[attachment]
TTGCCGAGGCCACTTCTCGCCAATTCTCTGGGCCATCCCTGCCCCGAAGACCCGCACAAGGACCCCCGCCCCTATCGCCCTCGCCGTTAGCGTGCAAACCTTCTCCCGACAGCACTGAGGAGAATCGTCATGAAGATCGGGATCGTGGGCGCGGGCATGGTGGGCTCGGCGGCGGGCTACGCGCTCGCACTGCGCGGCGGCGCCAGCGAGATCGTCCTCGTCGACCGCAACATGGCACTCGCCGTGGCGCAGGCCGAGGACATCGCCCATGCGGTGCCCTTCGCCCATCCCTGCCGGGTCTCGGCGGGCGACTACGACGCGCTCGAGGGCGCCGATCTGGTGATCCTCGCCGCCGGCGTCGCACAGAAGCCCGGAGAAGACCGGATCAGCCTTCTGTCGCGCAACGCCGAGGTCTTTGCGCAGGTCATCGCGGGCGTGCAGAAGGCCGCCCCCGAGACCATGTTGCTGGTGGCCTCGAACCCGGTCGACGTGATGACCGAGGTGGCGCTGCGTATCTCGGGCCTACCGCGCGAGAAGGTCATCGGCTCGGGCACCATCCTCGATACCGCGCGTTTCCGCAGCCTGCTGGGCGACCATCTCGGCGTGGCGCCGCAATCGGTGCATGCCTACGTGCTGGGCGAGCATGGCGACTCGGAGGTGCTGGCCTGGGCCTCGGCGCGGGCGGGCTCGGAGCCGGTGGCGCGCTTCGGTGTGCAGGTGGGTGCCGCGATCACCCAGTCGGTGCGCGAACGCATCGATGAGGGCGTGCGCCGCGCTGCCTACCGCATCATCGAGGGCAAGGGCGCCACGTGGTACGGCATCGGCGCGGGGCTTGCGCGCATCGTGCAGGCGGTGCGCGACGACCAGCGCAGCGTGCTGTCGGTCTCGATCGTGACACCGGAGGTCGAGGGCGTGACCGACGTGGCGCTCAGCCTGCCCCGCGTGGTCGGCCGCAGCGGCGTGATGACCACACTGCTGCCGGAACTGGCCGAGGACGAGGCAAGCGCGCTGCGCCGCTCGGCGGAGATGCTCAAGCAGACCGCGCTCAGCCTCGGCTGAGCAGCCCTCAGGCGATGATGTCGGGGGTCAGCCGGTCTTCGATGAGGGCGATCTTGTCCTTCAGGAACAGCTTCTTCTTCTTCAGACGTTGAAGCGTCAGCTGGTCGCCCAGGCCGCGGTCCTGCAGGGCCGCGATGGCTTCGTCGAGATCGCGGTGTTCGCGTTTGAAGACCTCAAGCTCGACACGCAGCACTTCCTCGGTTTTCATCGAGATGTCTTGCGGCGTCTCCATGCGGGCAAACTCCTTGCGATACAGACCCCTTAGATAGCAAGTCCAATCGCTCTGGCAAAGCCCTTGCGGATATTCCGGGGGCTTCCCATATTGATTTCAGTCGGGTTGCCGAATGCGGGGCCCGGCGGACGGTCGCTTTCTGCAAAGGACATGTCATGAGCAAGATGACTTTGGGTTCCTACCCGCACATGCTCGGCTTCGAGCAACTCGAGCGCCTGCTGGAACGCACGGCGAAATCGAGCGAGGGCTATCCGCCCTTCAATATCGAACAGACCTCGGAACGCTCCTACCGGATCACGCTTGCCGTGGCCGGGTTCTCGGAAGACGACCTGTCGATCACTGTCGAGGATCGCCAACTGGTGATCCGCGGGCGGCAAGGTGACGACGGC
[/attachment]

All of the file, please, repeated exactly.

TTGCCGAGGCCACTTCTCGCCAATTCTCTGGGCCATCCCTGCCCCGAAGACCCGCACAAGGACCCCCGCCCCTATCGCCCTCGCCGTTAGCGTGCAAACCTTCTCCCGACAGCACTGAGGAGAATCGTCATGAAGATCGGGATCGTGGGCGCGGGCATGGTGGGCTCGGCGGCGGGCTACGCGCTCGCACTGCGCGGCGGCGCCAGCGAGATCGTCCTCGTCGACCGCAACATGGCACTCGCCGTGGCGCAGGCCGAGGACATCGCCCATGCGGTGCCCTTCGCCCATCCCTGCCGGGTCTCGGCGGGCGACTACGACGCGCTCGAGGGCGCCGATCTGGTGATCCTCGCCGCCGGCGTCGCACAGAAGCCCGGAGAAGACCGGATCAGCCTTCTGTCGCGCAACGCCGAGGTCTTTGCGCAGGTCATCGCGGGCGTGCAGAAGGCCGCCCCCGAGACCATGTTGCTGGTGGCCTCGAACCCGGTCGACGTGATGACCGAGGTGGCGCTGCGTATCTCGGGCCTACCGCGCGAGAAGGTCATCGGCTCGGGCACCATCCTCGATACCGCGCGTTTCCGCAGCCTGCTGGGCGACCATCTCGGCGTGGCGCCGCAATCGGTGCATGCCTACGTGCTGGGCGAGCATGGCGACTCGGAGGTGCTGGCCTGGGCCTCGGCGCGGGCGGGCTCGGAGCCGGTGGCGCGCTTCGGTGTGCAGGTGGGTGCCGCGATCACCCAGTCGGTGCGCGAACGCATCGATGAGGGCGTGCGCCGCGCTGCCTACCGCATCATCGAGGGCAAGGGCGCCACGTGGTACGGCATCGGCGCGGGGCTTGCGCGCATCGTGCAGGCGGTGCGCGACGACCAGCGCAGCGTGCTGTCGGTCTCGATCGTGACACCGGAGGTCGAGGGCGTGACCGACGTGGCGCTCAGCCTGCCCCGCGTGGTCGGCCGCAGCGGCGTGATGACCACACTGCTGCCGGAACTGGCCGAGGACGAGGCAAGCGCGCTGCGCCGCTCGGCGGAGATGCTCAAGCAGACCGCGCTCAGCCTCGGCTGAGCAGCCCTCAGGCGATGATGTCGGGGGTCAGCCGGTCTTCGATGAGGGCGATCTTGTCCTTCAGGAACAGCTTCTTCTTCTTCAGACGTTGAAGCGTCAGCTGGTCGCCCAGGCCGCGGTCCTGCAGGGCCGCGATGGCTTCGTCGAGATCGCGGTGTTCGCGTTTGAAGACCTCAAGCTCGACACGCAGCACTTCCTCGGTTTTCATCGAGATGTCTTGCGGCGTCTCCATGCGGGCAAACTCCTTGCGATACAGACCCCTTAGATAGCAAGTCCAATCGCTCTGGCAAAGCCCTTGCGGATATTCCGGGGGCTTCCCATATTGATTTCAGTCGGGTTGCCGAATGCGGGGCCCGGCGGACGGTCGCTTTCTGCAAAGGACATGTCATGAGCAAGATGACTTTGGGTTCCTACCCGCACATGCTCGGCTTCGAGCAACTCGAGCGCCTGCTGGAACGCACGGCGAAATCGAGCGAGGGCTATCCGCCCTTCAATATCGAACAGACCTCGGAACGCTCCTACCGGATCACGCTTGCCGTGGCCGGGTTCTCGGAAGACGACCTGTCGATCACTGTCGAGGATCGCCAACTGGTGATCCGCGGGCGGCAAGGTGACGACGGC